The Democratic National Convention, which takes place July 13-16, 2020, marks the first major political party convention in Milwaukee’s history. More than 50,000 people are expected to travel to Milwaukee for the convention, including delegates, media, volunteers and tourists.

UWM experts can provide insight and context on a range of topics connected to Milwaukee, southeastern Wisconsin and the rest of the state. More information is available on UWM’s DNC 2020 website.


Joel Rast, Milwaukee and socialism
Milwaukee had three Socialist Party mayors in the 20th century, the last being Frank Zeidler, whose 12-year tenure ended in 1960. An associate professor of political science, Rast can discuss parallels between Milwaukee socialism and the kinds of ideas promoted by presidential candidate Bernie Sanders, who says he supports democratic socialism. Rast can talk about the rise and decline of the political influence of Socialists in Milwaukee. He can also speak about some of the lasting legacies of the Socialist administrations including the city’s accessible lakefront and extensive park system

Thomas Holbrook, presidential campaigns and the political impact of conventions
A distinguished professor of political science, Holbrook can talk about the impact that a political convention can have on voters locally, regionally, statewide and nationally in a presidential race. Holbrook, who has studied campaigns for three decades, can provide context about Wisconsin’s status as a swing state as the 2020 race evolves, as well as voting trends by region within the state in presidential races.


Kyle Reynolds, Fiserv Forum and Milwaukee architecture
The 2020 convention will take place at the Fiserv Forum, the home of the NBA’s Milwaukee Bucks. Reynolds can talk about the building’s design as well as the unique characteristics of the burgeoning Deer District, the commercial and residential area surrounding the arena that opened in 2018. An associate professor of architecture, Reynolds can also speak about the history of the yellow, cream-colored bricks common in the Milwaukee area that give southeastern Wisconsin a distinctive look.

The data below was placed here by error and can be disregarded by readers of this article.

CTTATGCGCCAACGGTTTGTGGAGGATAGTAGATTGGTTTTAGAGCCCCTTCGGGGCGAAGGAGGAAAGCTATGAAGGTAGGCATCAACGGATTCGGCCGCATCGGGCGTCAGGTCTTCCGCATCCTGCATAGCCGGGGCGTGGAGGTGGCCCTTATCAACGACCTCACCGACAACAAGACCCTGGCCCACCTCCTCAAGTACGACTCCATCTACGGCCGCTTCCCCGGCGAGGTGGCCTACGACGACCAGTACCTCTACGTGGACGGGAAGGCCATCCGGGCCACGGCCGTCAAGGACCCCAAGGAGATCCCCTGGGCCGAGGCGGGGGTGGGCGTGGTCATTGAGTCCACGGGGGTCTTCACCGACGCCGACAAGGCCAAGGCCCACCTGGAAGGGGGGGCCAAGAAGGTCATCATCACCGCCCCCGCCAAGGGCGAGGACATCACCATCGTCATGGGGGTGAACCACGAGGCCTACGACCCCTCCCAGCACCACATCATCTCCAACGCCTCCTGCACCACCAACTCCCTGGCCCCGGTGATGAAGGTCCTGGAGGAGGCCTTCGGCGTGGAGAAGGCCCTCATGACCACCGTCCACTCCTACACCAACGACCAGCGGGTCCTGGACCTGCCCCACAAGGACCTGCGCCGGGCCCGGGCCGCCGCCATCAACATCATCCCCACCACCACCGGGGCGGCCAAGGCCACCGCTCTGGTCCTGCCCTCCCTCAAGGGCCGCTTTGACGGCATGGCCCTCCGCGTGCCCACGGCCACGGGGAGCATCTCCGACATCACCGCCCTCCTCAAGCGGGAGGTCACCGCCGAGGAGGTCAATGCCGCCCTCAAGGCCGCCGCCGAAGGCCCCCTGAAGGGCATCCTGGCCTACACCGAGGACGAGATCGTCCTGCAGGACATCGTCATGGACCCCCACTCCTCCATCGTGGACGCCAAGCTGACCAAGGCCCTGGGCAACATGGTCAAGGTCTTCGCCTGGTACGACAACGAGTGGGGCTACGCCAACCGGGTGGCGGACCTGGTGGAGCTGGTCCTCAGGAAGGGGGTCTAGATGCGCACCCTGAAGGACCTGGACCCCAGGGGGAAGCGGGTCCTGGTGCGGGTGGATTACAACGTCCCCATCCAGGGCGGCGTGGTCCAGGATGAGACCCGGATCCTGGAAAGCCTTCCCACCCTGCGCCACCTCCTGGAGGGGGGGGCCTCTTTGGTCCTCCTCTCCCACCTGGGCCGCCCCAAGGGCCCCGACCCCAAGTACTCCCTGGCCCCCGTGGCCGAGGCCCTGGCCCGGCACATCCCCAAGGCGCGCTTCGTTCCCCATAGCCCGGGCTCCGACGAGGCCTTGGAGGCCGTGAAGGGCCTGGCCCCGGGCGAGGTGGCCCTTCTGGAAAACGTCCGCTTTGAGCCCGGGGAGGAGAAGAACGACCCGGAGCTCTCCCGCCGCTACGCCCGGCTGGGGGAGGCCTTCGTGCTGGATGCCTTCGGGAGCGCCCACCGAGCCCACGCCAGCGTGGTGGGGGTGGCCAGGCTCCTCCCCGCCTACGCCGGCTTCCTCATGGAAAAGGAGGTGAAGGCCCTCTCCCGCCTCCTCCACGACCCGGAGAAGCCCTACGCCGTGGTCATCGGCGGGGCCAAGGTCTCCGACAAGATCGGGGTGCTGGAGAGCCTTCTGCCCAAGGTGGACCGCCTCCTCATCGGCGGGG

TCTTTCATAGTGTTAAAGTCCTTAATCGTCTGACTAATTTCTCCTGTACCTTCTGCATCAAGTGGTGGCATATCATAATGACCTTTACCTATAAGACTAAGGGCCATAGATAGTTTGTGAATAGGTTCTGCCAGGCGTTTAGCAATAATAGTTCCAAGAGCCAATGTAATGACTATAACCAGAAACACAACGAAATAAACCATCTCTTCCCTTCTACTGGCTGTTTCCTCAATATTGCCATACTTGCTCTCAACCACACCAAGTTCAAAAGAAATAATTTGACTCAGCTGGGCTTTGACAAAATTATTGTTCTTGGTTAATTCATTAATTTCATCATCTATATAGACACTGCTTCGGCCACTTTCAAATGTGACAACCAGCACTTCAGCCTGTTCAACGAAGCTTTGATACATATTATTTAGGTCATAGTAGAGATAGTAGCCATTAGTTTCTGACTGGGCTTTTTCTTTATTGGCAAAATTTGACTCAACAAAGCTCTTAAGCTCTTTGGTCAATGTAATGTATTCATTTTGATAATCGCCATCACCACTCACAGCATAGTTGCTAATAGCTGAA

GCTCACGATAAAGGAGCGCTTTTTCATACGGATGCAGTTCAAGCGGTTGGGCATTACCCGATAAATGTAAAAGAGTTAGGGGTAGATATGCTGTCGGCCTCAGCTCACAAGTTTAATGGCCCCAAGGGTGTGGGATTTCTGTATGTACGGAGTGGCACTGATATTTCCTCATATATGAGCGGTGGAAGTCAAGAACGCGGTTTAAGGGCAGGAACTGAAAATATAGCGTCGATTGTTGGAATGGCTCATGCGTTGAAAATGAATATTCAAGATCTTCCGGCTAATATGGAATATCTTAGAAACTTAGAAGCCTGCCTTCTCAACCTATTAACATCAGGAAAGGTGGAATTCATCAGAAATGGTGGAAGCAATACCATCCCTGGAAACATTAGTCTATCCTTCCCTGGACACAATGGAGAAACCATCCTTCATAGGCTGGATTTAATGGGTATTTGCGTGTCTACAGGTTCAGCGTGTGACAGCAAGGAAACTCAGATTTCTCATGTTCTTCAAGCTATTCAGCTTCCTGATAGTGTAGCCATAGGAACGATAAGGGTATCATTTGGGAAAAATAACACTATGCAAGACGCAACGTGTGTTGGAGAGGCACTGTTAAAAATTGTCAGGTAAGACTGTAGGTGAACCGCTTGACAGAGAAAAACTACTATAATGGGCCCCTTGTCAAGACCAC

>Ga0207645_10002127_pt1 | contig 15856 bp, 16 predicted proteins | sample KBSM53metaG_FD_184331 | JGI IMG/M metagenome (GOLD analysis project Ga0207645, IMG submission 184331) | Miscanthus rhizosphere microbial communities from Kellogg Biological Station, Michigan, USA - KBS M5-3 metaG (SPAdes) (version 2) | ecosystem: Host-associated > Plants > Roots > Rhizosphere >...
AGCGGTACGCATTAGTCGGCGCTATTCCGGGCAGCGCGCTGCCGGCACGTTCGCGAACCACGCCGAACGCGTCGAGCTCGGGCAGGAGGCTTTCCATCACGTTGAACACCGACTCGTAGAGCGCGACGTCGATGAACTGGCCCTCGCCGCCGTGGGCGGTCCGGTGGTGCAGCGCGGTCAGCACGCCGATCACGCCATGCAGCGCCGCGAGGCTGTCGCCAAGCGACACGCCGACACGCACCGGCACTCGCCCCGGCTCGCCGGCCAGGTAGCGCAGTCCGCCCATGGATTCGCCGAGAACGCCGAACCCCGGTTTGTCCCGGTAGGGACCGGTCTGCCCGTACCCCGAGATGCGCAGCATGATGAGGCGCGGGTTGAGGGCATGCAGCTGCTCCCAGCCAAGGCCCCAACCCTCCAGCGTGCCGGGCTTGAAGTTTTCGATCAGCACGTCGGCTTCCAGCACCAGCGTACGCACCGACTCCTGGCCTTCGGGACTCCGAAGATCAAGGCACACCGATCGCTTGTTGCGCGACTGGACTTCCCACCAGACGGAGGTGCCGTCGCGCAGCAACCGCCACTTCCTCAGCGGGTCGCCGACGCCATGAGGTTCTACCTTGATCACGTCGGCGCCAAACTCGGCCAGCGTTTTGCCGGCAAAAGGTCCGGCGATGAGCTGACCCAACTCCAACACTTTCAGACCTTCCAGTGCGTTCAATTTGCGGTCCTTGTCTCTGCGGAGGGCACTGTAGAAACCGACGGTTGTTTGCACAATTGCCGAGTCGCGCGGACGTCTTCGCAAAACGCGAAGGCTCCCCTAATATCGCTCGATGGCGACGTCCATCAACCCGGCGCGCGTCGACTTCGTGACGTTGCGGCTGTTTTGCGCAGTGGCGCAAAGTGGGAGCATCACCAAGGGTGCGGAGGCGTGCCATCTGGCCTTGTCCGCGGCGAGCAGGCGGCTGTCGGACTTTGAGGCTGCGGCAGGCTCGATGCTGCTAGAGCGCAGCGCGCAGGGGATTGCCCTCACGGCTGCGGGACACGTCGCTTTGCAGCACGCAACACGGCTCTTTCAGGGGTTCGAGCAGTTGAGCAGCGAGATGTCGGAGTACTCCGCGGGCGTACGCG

Brett Peters, state of manufacturing
Peters is the dean of UWM’s College of Engineering and Applied Science. An industrial engineer by training, Peters can talk about the present and future of manufacturing, which still represents the largest slice of the state’s economy. He can speak to why Wisconsin is among the strongest states for manufacturing and the digital transformation of manufacturing. Peters can also discuss changing industrial workforce needs, including the role of partnerships. The college recently established a Connected Systems Institute which partnered with industry and Microsoft to create “smart” factories that optimize production with data streaming on the internet of things.


Margaret Noodin, indigenous nations on Great Lakes coastline and freshwater agricultural practices
A professor of English and American Indian Studies, Noodin is also a scholar in the Center for Water Policy at the School of Freshwater Sciences. She can discuss her projects there including connecting the 48 indigenous nations on the Great Lakes coastline to one another and the center. She is also researching the revitalization of freshwater shoreline agricultural practices.


Amanda Seligman, history of Milwaukee and southeastern Wisconsin
As a lead editor of the Encyclopedia of Milwaukee, Seligman can help answer questions about Milwaukee’s past. With entries covering everything from Hall of Fame baseball player Henry (Hank) Aaron to former Mayor Frank Zeidler, the project aims to provide comprehensive coverage of the history of the city and region. Seligman is a professor of history.


Rachel Ida Buff, immigration in Wisconsin
Buff is an immigration historian who can discuss contemporary and historical immigrant populations in Wisconsin and across the United States. Her professional expertise focuses on the histories of deportation policy and immigrant rights. The history professor also writes about the intersections of mass media, public policy and international law. Her upcoming book is A is for Asylum Seeker: A Glossary of Terms for People on the Move.

Alberto Maldonado, undocumented students and related immigration issues
Maldonado is the director of UWM’s Roberto Hernández Center. He helps lead the Chancellor’s Committee for Hispanic Serving Initiatives at UWM, and has helped draft university policy for undocumented students. Also the chair of the Undocumented Student Task Force at UWM, Maldonado can speak to how the campus responds to Deferred Action for Childhood Arrivals issues as well as the university’s efforts to recruit and support students. He can do interviews in either English or Spanish.


Lingqian (Ivy) Hu, impact on traffic and commuting
With tens of thousands of visitors expected to come to Milwaukee for the convention, Hu can discuss ways to address traffic and transportation concerns for large-scale, one-time events. Hu is a professor and chair of urban planning. Her research also looks at how infrastructure investment decisions can affect socioeconomic groups including low-income households.